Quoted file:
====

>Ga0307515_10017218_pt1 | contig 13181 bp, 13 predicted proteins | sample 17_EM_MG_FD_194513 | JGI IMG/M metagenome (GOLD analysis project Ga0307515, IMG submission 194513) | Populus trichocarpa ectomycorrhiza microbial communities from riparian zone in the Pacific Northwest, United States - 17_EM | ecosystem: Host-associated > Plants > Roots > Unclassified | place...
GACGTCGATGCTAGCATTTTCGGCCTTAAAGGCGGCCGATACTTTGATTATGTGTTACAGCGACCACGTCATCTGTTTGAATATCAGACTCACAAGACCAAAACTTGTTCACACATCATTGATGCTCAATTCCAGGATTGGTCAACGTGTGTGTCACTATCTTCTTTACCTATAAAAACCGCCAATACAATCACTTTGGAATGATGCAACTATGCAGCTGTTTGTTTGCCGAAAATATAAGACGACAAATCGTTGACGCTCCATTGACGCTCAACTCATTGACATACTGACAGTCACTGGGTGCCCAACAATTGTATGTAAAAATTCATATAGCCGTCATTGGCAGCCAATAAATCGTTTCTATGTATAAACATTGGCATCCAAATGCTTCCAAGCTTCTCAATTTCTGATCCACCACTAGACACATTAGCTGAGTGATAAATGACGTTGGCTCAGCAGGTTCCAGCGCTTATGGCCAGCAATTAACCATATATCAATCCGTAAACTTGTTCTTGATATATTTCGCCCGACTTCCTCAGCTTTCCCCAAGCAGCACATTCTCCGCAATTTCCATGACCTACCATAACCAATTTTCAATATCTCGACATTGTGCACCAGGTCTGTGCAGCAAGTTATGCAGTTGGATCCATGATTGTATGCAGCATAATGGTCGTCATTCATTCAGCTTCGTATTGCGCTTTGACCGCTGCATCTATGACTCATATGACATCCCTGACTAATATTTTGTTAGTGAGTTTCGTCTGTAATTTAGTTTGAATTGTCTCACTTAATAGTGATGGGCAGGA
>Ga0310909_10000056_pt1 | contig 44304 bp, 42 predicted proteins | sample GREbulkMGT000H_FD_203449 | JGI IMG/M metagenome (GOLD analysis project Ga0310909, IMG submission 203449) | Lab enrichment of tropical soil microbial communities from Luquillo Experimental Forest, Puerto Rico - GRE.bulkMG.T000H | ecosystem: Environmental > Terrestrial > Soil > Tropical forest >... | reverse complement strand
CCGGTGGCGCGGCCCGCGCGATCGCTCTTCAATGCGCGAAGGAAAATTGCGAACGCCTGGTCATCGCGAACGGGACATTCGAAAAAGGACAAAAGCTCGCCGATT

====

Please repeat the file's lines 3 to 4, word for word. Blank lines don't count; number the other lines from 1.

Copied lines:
>Ga0310909_10000056_pt1 | contig 44304 bp, 42 predicted proteins | sample GREbulkMGT000H_FD_203449 | JGI IMG/M metagenome (GOLD analysis project Ga0310909, IMG submission 203449) | Lab enrichment of tropical soil microbial communities from Luquillo Experimental Forest, Puerto Rico - GRE.bulkMG.T000H | ecosystem: Environmental > Terrestrial > Soil > Tropical forest >... | reverse complement strand
CCGGTGGCGCGGCCCGCGCGATCGCTCTTCAATGCGCGAAGGAAAATTGCGAACGCCTGGTCATCGCGAACGGGACATTCGAAAAAGGACAAAAGCTCGCCGATT